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LOS ANGELES — Is Gen Z the “prude generation”? A new study finds many teens and young adults think there’s just too much sex on TV. Researchers discovered most young people would rather watch stories focusing on friendships and platonic relationships — or “nomance.”

Nearly half of 13 to 24-year-olds say romance is overused on screen, and a similar amount think television and films don’t need to show sexual content at all. Romantic tropes ranked as the number four most-hated TV stereotypes among teens, according to the University College of Los Angeles (UCLA) study.

The data could spell the downfall of traditional “Happily Ever After” tales, as youngsters appear to be fed up with shows presenting relationships as necessary for their happiness. The poll also reveals many young adults are bored of love triangles and are fed up with male and female leads always hooking up in the end.

Modern teen classics “Twilight” and “The Hunger Games” supercharged the love triangle trope, but it’s become so common that the new generation has soured on it. Instead, 39 percent of today’s youngsters say they prefer to see more asexual and aromantic characters represented. The vast majority preferred to binge-watch all this content too, rather than waiting a week for a new episode.

UCLA Professor Yalda Uhls linked the new trends with the “epidemic of loneliness,” adding that research shows young adults are having less sex than their parents did at their age, and many prefer single life.

“While it’s true that adolescents want less sex on TV and in movies, what the survey is really saying is that they want more and different kinds of relationships reflected in the media they watch,” Prof. Uhls says in a university release.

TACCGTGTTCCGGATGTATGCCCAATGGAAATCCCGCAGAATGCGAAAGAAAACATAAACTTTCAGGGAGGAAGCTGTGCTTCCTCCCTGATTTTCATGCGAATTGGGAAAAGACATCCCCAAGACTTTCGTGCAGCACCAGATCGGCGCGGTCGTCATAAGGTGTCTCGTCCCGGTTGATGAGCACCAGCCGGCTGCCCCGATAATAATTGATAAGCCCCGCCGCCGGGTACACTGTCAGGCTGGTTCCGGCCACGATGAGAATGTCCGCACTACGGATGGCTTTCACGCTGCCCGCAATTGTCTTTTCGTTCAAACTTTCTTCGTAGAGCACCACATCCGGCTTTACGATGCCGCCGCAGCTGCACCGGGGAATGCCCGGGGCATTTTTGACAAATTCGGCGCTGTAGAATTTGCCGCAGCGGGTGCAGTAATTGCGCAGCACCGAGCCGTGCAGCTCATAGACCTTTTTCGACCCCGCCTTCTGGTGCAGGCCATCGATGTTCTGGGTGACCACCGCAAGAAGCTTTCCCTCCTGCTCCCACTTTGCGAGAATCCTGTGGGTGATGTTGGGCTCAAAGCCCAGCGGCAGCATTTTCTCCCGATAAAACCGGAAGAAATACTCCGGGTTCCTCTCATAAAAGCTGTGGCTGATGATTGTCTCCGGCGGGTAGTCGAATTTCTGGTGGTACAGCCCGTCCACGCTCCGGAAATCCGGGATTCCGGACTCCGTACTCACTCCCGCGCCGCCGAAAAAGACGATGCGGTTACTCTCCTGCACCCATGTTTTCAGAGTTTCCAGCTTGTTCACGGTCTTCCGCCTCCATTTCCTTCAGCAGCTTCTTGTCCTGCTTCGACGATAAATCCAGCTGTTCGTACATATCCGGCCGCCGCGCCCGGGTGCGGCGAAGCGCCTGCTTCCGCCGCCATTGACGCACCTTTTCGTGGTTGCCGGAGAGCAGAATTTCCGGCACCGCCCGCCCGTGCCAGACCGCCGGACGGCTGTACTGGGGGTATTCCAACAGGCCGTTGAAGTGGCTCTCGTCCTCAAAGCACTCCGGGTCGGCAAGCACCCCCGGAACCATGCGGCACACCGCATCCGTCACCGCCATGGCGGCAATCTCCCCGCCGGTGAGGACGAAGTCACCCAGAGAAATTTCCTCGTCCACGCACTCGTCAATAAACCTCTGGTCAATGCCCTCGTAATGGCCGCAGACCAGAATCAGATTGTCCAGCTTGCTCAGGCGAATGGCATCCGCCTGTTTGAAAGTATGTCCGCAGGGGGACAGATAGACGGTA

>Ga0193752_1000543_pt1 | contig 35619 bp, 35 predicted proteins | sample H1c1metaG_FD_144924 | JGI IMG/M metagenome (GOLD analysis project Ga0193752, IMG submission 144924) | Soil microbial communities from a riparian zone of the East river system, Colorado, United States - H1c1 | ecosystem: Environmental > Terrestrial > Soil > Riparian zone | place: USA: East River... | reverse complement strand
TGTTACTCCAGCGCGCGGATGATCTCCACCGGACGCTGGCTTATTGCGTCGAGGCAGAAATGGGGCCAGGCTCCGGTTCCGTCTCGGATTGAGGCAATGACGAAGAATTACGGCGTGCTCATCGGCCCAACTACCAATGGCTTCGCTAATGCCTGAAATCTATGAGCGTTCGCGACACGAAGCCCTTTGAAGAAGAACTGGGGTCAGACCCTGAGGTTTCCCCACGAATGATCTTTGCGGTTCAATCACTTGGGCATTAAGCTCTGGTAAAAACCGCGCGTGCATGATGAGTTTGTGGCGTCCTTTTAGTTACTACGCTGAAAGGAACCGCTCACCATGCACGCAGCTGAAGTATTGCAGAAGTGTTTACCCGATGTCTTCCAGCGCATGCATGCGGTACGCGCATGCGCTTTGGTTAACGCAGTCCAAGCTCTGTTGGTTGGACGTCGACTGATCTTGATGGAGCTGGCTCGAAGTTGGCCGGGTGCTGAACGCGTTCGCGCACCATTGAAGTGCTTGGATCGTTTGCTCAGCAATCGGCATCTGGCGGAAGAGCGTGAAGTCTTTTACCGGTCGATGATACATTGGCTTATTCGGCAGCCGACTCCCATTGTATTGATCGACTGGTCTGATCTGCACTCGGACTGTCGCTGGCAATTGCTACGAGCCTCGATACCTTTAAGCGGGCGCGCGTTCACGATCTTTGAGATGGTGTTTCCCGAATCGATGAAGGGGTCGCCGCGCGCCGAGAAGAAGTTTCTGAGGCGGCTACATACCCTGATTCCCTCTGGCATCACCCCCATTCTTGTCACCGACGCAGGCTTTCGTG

“We know that young people are suffering an epidemic of loneliness and they’re seeking modeling in the art they consume. While some storytellers use sex and romance as a shortcut to character connection, it’s important for Hollywood to recognize that adolescents want stories that reflect the full spectrum of relationships.”

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The study reveals that this year, teens want familiar content. Last year, their favorite topic was “lives unlike my own,” but this year, that came in at number nine. Meanwhile, “lives like my own” soared to number two.

They picked Mr. Beast’s YouTube channel as the most authentic media – it has 200 million subscribers and is run by the biggest YouTuber on the planet, Jimmy Donaldson, who packs his channel with side-by-side wealth comparison videos such as “$1 vs $100,000,000 House!”

Next up for most authentic media were TV shows “Stranger Things” and “Heartstopper,” the film “Barbie,” and the series “The Summer I Turned Pretty.” Gen Z consistently and overwhelmingly chose TikTok as the most authentic media platform.

Adolescents also preferred original content: 56 percent picked original movies and TV shows over remakes, franchises, or shows based on books, comics, or graphic novels.

“As a member of Gen Z myself, I wasn’t surprised by some of what we’re seeing this year,” says UCLA’s Stephanie Rivas-Lara, the youth engagement manager of the study.

“There has been a wide-ranging discourse among young people about the meaning of community in the aftermath of COVID-19 and the isolation that came with it. Adolescents are looking to media as a ‘third place’ where they can connect and have a sense of belonging — and with frightening headlines about climate change, pandemics and global destabilization, it makes sense they are gravitating towards what’s most familiar in those spaces.”

Though this may be the year of familiarity, superhero movies still ranked fourth. In terms of the demographics on screen, teens chose “White Man” as their ideal hero this year, but in 2022 they picked “Black Man.” Slightly older participants picked “Black Woman” as their chosen hero. Most teens continue to select “White Man” as their villains.

Twice as many adolescents would pick all-in-one binge releases to weekly drops — 50.5 percent expressed a strong or slight preference for devouring a whole show, while 25.5 percent favored weekly episode drops.

The comprehensive annual report surveyed 1,500 people between the ages of 10 and 24, in line with the National Academy of Sciences’ definition of adolescence. Each age bracket had 100 teens, and the overall group closely reflected the U.S. 2020 census in race and gender.

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South West News Service writer Pol Allingham contributed to this report.

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